It Takes All Of Us To Build Stronger Communities
The following article was featured in the Opinion section Viewpoints of the Pensacola News Journal on Saturday, May 12, 2012.
It takes all of us to build stronger communities
Written by Timothy H. Evans, executive director of Pensacola Habitat for Humanity and Patrick A. Corvington, senior vice president of volunteer and institutional engagement, Habitat for Humanity International.
Every community has a story, but sometimes you have to look past the surface. What at first glance appears to be desolate, deserted and deteriorating might actually be a community on the brink of recovery, revitalizing itself with the help of homeowners, partners and volunteers.
Habitat for Humanity believes that communities, like the people who live in them, are resilient. For 25 year-old Mandy McCulley, giving back to a community in need is an important part of her story. When Mandy was 10 years old, her mother purchased a Habitat home. Mandy’s formative years in her mother’s home provided a sense of security and she later went on to study rural populations and affordable housing. After graduating from the University of Iowa, Mandy signed up to serve for a year as an AmeriCorps member with Habitat for Humanity, her way of giving back to families like her own, living in communities like she once had.
It’s people like Mandy who come back to serve. And it is private and government funding, and the origination of cross-sector partnerships, that help struggling communities create their own solutions, solve their own problems.
Habitat for Humanity is committed to our work within these communities and while we have made great strides toward our goal of providing safe, decent and affordable housing for all people, much work still needs to be done. That work, and our understanding that we can’t do it alone, is what makes our longstanding relationship with AmeriCorps, a network of national service programs that target the nation’s critical needs in education, public safety, health and the environment, so very important.
This year, there are more than 550 AmeriCorps members serving with Habitat in more than 180 communities in 38 states and the District of Columbia. These members are anticipated to serve nearly 2,400 families, provide more than a million hours of service, mobilize 200,000 volunteers and raise millions of dollars in cash and in-kind resources. The Pensacola Habitat affiliate has maintained a working relationship with the AmeriCorps program for several years, and has benefitted greatly from the service of many very dedicated workers.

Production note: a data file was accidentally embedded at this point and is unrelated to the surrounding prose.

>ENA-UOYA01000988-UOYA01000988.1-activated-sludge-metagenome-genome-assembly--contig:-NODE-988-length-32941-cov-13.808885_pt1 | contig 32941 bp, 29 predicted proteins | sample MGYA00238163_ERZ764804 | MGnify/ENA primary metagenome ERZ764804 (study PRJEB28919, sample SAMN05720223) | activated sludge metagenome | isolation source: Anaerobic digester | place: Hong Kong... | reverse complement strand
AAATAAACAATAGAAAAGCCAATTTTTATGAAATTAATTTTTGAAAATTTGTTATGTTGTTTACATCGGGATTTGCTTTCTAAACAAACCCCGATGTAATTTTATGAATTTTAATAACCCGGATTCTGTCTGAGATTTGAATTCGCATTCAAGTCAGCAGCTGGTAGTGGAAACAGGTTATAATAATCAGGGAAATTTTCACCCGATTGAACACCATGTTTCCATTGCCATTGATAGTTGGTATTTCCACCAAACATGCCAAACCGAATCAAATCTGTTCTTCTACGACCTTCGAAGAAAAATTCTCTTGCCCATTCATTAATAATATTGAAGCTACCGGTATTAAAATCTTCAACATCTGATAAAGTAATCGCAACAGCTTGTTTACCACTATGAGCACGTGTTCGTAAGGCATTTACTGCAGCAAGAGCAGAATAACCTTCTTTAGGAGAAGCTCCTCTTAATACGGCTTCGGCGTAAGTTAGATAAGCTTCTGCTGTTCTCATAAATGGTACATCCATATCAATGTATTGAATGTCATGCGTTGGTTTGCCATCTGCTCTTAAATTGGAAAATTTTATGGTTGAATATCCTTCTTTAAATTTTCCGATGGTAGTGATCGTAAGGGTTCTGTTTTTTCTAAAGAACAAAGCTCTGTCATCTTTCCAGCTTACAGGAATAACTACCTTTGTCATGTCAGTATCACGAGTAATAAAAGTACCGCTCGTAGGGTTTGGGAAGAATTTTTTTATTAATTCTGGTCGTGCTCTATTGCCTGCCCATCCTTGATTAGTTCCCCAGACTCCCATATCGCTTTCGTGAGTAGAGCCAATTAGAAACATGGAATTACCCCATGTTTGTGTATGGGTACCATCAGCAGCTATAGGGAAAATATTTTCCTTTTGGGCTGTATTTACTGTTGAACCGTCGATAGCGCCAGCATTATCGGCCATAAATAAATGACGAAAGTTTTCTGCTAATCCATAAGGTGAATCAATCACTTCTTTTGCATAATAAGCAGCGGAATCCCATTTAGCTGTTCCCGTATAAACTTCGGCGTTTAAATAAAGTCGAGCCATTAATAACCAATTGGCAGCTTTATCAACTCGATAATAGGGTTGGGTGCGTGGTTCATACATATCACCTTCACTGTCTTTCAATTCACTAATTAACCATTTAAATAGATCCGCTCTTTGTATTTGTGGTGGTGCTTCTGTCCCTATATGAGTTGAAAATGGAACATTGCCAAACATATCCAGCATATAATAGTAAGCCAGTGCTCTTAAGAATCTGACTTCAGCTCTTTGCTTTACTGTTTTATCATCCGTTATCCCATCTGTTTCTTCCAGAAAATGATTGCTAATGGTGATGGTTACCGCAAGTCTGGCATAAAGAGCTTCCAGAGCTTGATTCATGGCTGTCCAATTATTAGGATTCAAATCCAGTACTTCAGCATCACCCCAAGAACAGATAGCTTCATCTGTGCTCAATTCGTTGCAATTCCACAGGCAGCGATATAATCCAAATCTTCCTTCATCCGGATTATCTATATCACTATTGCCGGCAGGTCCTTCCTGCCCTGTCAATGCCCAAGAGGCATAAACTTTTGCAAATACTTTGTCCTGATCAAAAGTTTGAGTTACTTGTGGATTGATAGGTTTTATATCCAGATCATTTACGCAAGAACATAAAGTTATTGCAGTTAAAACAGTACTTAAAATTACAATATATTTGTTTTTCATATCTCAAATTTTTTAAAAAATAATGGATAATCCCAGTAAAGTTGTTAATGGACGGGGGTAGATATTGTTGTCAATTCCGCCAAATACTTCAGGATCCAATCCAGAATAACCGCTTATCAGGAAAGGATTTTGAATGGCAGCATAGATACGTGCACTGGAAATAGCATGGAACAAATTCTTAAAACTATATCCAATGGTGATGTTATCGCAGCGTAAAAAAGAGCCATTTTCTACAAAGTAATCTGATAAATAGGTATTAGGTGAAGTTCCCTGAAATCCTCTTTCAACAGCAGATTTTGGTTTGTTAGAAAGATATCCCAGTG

In some of the neighborhoods hit hardest by the foreclosure crisis and urban blight, Habitat for Humanity’s AmeriCorps Build-a-Thon will be a tangible sign not only of recovery but of hope. For two weeks in May, hundreds of AmeriCorps members and Habitat volunteers will build, rehabilitate and repair more than 30 homes in Dallas, Texas; Los Angeles, Calif.; Milwaukee, Wisc.; and Pensacola, Fla.
Next week, seventy five AmeriCorps members from across the country will travel to Pensacola to work. Their efforts, combined with that of thousands of local volunteers over the years, will help Pensacola Habitat build affordable housing for low income families in northwest Florida. The 2012 AmeriCorps Build-A-Thon in Pensacola will add six new homes to the Ensley community in one week concentrated construction.
In addition to the beneficial Habitat-AmeriCorps partnership, this year’s Build-a-Thon adds another layer of public-private collaboration. Pensacola Habitat for Humanity is participating in the second phase of the federally funded Neighborhood Stabilization Program, which provides funding to purchase and rehabilitate foreclosed or abandoned homes and to build new homes on vacant lots. The grant program has allowed Pensacola Habitat to expand its program over the past few years to add significantly to the area’s affordable housing stock. New construction numbers have topped 100 homes annually. However, in just the last calendar year, Pensacola Habitat received over 1,000 applications from families hoping to join with Habitat in partnership, the end result being the opportunity to purchase a house at cost, with a no interest loan from the affiliate.
The sounds of power saws and hammers — in the hands of people deeply committed to national service — will be a vibrant reminder of what’s possible when the public and private sectors work together.
A stronger nation begins with stronger communities, and organizations alone cannot repair the massive, heartbreaking damage that has been done in many of our neighborhoods. Recovery is something we can only create together. It takes all of us. The homeowner determined to buy a house. The volunteer willing to pound a nail. The private or corporate donor pledging support. The critical government funding of programs like AmeriCorps. Together, we are building not only homes, but relationships, opportunities, security and hope.
The kind of hope that allowed a young 10-year-old Mandy McCulley to dream big, grow up, attend college and give back.